Sunday, July 14, 2019

The New Arrival: APPENDIX N (The Book)

So, here's one of those cases where I first hear about a book on Monday and have a copy arrive in the mail on Wednesday. Thanks Amazon.

The book in question is APPENDIX N by Jeffro Johnson, the compilation of pieces from an online column. Each essay in the series is devoted to one of the authors included in Gary Gygax's famous Appendix N: Inspirational and Educational Reading in the back of the 1979 1st edition AD&D DUNGEON MASTER'S GUIDE, which completed the three-volume set of the AD&D core rules, still the best roleplaying game ever crafted.

I was wary in that while I haven't come across Johnson's work before, the introduction to his book is written by John C. Wright,* who was one of the Puppies (Sad or Angry, I forget which) who tried to hijack the Hugos a few years.

So far read the essays on Tolkien (of course), Dunsany, Bellairs, and Vance --authors I know well. Next I need to read some about books on the list I've never read. My initial impression is that he's equally enthusiastic about everyone in what is a decidedly mixed bag, ranging from the best of the best (Tolkien) to the bottom of the barrel (e.g. Lin Carter). Looking forward to seeing what he has to say, and if he can make a case for the least promising among them.

--John R.

*to his credit, Wright seems to be a Hodgson fan, judging by his list of published works over on Wikipedia

Thursday, July 11, 2019

The Return of Cat Walking Wednesday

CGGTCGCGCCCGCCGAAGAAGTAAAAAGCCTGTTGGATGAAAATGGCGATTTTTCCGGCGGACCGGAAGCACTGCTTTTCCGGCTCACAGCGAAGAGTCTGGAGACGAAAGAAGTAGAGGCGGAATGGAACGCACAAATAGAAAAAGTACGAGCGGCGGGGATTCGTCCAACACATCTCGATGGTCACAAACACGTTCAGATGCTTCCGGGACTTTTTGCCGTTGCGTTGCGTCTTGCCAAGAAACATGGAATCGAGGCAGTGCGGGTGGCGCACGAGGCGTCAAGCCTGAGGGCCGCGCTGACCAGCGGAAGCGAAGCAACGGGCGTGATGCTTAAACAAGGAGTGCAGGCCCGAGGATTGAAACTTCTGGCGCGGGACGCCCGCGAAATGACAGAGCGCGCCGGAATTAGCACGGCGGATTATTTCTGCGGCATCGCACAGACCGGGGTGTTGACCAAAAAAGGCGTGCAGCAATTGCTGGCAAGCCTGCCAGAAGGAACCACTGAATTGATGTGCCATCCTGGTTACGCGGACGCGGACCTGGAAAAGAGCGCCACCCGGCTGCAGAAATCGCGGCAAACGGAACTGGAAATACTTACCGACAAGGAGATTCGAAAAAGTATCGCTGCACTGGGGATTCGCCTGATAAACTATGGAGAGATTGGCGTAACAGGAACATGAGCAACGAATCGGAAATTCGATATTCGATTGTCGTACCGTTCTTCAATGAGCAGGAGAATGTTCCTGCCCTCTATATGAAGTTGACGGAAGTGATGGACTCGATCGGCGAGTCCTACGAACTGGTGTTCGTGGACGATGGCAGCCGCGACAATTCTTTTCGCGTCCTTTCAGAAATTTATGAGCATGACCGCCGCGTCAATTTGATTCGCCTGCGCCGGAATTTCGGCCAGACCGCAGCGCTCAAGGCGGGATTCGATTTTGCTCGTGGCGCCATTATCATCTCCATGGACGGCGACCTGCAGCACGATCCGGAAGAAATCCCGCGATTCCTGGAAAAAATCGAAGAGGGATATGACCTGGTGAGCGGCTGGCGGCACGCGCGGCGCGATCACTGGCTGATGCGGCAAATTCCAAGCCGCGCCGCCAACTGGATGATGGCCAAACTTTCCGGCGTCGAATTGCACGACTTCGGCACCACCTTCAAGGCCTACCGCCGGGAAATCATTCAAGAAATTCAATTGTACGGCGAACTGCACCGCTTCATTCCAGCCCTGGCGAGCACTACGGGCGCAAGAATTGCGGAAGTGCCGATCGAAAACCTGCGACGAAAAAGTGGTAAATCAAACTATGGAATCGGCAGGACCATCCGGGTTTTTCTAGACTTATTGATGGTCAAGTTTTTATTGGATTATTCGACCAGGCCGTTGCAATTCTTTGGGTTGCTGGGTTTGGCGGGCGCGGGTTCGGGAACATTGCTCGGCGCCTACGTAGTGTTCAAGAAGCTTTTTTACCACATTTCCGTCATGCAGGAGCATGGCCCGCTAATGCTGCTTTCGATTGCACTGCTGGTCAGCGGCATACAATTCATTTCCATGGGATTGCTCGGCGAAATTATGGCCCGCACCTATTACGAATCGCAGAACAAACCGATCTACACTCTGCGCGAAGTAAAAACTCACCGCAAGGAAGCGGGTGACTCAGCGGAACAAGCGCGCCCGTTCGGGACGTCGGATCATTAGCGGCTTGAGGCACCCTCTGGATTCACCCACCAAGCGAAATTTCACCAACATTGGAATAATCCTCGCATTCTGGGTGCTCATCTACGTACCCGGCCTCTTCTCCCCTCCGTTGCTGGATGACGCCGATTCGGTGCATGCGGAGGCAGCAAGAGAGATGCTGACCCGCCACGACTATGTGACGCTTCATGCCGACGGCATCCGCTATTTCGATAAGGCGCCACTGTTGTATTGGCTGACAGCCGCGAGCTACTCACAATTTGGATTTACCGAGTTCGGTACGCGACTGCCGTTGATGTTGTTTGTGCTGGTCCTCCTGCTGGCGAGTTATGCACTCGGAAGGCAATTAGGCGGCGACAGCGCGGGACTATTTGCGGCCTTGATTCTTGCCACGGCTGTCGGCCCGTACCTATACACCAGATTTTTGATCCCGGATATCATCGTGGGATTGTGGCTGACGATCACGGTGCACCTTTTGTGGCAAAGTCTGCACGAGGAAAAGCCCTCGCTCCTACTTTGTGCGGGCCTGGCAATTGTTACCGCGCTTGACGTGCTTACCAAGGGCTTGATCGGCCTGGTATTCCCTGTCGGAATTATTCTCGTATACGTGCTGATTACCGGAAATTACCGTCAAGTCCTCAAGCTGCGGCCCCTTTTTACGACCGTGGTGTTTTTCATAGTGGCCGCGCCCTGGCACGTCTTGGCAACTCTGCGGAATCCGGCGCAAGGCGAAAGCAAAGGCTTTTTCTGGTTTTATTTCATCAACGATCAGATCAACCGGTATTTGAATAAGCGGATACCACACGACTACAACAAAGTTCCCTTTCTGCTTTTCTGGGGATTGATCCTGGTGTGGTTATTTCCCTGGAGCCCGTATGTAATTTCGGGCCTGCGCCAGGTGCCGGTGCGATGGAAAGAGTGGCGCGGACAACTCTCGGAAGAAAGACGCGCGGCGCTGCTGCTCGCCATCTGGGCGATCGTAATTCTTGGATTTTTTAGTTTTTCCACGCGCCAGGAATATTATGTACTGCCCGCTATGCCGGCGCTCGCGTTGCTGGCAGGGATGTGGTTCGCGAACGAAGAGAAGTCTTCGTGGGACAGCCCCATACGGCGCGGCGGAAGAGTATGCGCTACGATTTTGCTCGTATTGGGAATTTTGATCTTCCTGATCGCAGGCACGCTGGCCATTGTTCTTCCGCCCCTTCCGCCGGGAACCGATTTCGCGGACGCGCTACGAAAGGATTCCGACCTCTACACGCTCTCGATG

So, I'm now back from the trip, settled back in, and back at work --both putting finishing touches on my recent project and resuming work on the project I put aside half a year ago to concentrate on the Kalamazoo piece. Which means that last week (7/3) and this (7/10) I got to go in the place I volunteer and walk cats.

Here are two pictures of The Fine Art of Cat Walking. The first is a picture of Tim Tiger, a senior cat with health issues but worlds of personality; the second shows me walking him.

And here's the actual Cat Report:

Thanks to Kimiko and Gregory, who had all three cats out and in a good mood. TIM TIGER was atop the cat-stand, sweet DUBLIN on a bed on the bench, and LITTLE MARY scampering about on the floor level.

Knowing that they were coming to get Tiger for a ride up to Arlington to check his blood chemistry, I went ahead and walked him first thing, thinking the out and about wd do him  good. He was his usual intreped self, going all over the store looking for spilled treats high and low and winning praise from by-passers and staff. After we came back in, a half-hour or so later, he enjoyed some powdered catnip and then shared a game with Little Mary. They mostly played the string game but also bee-on-a-wire and a little with the feather duster.

Thinking we might get Mary used to walking in stages, I managed to put the collar on her (with leash attached) and leave it there several minutes. She didn’t like it, and rolled around trying to get it off, but she didn’t panic like she did last week, so that’s progress. Anyone who feels up to it might get the collar or harness on her for a few minutes at a time while she’s with us: we may make a leash-walker of her yet.

Sweet Dublin passed on the games but was very happy when someone petted her, and purred loudly to show it. A very gentle cat, perfect for sharing a couch. She was worried towards the end of my shift by noises outside the cat-room (they were moving some pallets around over near the new cat-trees location) and so asked to go back in her cage, where she curled up to sleep.